The Jade Owl is a nonstop, don't miss page turner and only the first in a quintology, The Jade Owl Legacy series. Readers, run, do not walk to your nearest book outlet and grab this intriguing gay mystery with its fully realized characters, gay and straight and bi, roller-coaster plotting, and paranormal fantasy elements. The Jade Owl is a true winner.

THE ANGEL SINGERS: A Dick Hardesty Mysteryby Dorien Grey





Reviewed by Bob Lind for Echo Magazine



Dick Hardesty is somewhat amused when his younger life-partner, Jonathan, tells him about the petty jealousies, gossip and backstabbing among the other members of the gay men's chorus in which Jonathan sings. But when one of those members, who made several enemies in the group, is murdered, private investigator Hardesty is hired by the chorus' board to look into the possibility of another member being responsible. Coordinating his investigation with a local gay-friendly police detective, Dick interviews the chorus members who had run-ins with the dead man, as well as his older benefactor/lover, who was also a primary financial backer of the chorus. The investigation leads to the son of the dead man's co-worker, a hustler who frequents a local bar, a former associate involved in art fraud, and a tragic incident in one member's childhood that should have been looked at more carefully at the time.

I've come late to the author's Dick Hardesty mysteries, and this is actually the first and only book I have read in that series. After clearing up some confusion as to the time setting (The series takes place about 15-20 years ago), I thoroughly enjoyed the book, especially the "everyman" quality he manages to convey with each character, making the read seem like it could be about people you know. Though I guessed the "whodunit" before Dick did, he admits later on that he sometimes misses obvious clues (which is understandable, when you are that close to the action) while his readers may not. An original approach, and one that I like. Looks like I have a series to catch up on!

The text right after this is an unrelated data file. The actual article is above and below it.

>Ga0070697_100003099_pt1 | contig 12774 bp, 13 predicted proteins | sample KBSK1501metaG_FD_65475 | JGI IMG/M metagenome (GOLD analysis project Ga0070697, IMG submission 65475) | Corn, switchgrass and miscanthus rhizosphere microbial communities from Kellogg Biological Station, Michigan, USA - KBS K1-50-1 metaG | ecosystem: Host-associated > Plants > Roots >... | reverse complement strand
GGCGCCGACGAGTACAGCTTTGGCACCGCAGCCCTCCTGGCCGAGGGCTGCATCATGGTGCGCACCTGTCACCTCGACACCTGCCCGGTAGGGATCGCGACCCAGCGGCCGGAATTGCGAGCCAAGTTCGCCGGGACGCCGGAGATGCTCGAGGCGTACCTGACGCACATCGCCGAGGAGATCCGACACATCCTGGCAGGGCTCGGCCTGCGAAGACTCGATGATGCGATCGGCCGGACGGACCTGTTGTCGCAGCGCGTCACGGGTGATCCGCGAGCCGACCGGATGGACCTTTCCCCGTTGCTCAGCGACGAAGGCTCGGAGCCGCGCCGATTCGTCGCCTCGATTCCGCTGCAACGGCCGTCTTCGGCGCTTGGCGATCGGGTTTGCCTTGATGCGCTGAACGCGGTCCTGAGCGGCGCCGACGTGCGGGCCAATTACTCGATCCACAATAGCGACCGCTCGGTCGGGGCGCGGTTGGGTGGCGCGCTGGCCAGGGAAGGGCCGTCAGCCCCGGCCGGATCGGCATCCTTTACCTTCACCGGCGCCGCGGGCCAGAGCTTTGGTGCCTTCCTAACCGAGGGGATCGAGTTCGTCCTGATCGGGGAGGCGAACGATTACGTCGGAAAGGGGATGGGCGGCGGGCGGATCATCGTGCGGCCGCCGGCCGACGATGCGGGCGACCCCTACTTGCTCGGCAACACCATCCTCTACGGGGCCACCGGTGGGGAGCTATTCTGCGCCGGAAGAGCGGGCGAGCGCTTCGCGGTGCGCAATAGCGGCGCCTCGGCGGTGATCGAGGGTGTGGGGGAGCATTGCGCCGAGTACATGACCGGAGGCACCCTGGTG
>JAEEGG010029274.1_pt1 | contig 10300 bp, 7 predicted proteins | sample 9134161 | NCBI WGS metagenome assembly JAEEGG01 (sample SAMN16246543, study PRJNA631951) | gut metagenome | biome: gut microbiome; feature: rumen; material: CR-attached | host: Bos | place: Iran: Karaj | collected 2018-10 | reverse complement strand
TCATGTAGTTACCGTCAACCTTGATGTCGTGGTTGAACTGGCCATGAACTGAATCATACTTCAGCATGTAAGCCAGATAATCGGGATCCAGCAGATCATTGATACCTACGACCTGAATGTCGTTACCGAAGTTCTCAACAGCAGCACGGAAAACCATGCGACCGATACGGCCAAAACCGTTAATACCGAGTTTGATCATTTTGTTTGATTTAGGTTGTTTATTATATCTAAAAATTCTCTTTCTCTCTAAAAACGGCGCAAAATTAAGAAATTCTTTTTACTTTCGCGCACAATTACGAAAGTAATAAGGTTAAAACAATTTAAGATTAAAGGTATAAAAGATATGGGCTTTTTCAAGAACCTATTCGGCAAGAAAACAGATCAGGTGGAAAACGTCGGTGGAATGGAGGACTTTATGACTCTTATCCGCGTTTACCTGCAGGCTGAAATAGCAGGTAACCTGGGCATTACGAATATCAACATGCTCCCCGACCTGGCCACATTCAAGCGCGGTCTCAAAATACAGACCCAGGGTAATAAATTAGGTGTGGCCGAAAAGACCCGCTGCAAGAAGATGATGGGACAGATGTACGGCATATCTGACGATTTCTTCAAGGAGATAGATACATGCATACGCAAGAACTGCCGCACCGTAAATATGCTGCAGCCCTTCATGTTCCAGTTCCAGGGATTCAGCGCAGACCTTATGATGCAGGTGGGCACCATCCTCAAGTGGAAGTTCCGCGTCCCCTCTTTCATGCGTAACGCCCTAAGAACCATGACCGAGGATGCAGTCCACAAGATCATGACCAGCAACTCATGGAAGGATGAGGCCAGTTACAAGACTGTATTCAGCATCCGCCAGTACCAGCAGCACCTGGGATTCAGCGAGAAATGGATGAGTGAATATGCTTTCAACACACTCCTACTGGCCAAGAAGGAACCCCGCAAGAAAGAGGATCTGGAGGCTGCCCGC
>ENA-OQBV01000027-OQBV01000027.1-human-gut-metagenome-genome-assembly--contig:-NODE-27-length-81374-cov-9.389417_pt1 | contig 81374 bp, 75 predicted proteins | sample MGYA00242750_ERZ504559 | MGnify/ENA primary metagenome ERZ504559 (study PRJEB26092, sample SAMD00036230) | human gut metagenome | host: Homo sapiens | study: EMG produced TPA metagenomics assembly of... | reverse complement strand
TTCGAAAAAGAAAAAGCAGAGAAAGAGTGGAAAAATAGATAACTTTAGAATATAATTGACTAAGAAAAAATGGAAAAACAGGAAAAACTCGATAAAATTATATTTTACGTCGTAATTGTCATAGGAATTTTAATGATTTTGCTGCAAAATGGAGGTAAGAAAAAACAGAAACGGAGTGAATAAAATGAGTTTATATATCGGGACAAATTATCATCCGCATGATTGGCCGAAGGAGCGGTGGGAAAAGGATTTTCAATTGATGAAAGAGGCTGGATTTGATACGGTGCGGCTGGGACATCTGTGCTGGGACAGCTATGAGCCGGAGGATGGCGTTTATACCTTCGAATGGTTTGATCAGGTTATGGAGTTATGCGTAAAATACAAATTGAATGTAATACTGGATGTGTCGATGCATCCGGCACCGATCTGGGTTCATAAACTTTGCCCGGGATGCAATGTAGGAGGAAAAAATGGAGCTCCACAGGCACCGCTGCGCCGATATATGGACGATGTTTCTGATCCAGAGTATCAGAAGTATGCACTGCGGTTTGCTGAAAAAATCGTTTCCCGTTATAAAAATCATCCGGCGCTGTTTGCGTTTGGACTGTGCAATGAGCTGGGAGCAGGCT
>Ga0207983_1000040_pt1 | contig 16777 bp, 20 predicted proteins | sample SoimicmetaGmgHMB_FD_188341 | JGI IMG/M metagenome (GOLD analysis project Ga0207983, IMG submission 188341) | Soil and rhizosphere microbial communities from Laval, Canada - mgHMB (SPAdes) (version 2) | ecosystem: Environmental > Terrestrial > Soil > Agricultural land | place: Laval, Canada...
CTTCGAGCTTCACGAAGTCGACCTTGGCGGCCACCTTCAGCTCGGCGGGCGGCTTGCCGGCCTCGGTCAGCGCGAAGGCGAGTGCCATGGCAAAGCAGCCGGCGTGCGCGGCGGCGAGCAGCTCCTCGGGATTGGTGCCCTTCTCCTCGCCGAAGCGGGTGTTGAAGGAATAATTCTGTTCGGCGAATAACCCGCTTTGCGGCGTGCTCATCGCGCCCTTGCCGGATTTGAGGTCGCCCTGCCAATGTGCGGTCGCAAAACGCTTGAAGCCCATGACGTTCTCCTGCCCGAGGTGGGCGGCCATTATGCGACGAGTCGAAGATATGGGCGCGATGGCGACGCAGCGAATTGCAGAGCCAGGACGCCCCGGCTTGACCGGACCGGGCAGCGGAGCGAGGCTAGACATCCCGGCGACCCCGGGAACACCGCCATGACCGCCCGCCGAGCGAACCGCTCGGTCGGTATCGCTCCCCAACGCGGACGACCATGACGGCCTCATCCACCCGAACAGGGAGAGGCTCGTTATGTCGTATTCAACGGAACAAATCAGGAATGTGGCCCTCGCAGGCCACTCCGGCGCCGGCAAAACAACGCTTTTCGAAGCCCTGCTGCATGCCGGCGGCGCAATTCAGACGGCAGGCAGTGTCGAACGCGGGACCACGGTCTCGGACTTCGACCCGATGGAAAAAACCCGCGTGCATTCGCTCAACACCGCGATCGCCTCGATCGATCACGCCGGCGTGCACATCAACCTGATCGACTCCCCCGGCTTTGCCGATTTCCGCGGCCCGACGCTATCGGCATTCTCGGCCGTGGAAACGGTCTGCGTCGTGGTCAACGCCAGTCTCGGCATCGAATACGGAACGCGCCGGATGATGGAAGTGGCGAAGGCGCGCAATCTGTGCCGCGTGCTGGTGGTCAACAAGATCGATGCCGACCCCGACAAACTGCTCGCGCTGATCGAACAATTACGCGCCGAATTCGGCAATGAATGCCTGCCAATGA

Sunday, November 16, 2008

Mahu Fire By Neil S. Plakcy





Reviewed by Alan Chin




Kimo Kanapa’aka is a detective working a murder investigation and a series of arsons targeting GLBT owned businesses on the island of Oahu, Hawaii. He is thrust into the center of the investigation after he and his family attend a fundraiser for gay marriage proponents that is firebombed. Kimo is the perfect candidate to lead the bombing investigation because he is gay and has the support of the gay community, not to mention his personal motives: whoever bombed the fundraiser put his family at risk, and you don’t screw with a Hawaiian’s family, especially when he carries a loaded gun…
The deeper into the investigation Kimo crawls, the more the evidence seems to connect the bombings with the other murder and arson crimes. Could someone be targeting the whole GLBT community, and if so, what could they hope to gain? Or is Kimo simply grasping at straws because there is so little evidence to go by? When he teams up with a hunky fireman to investigate the fire bombings, he finds much more than he bargained for.

This topical story couldn’t have come out at a better time in. When the whole GLBT community is taking to the streets over gay marriage, this story pits equal marriage rights at the core of this plot.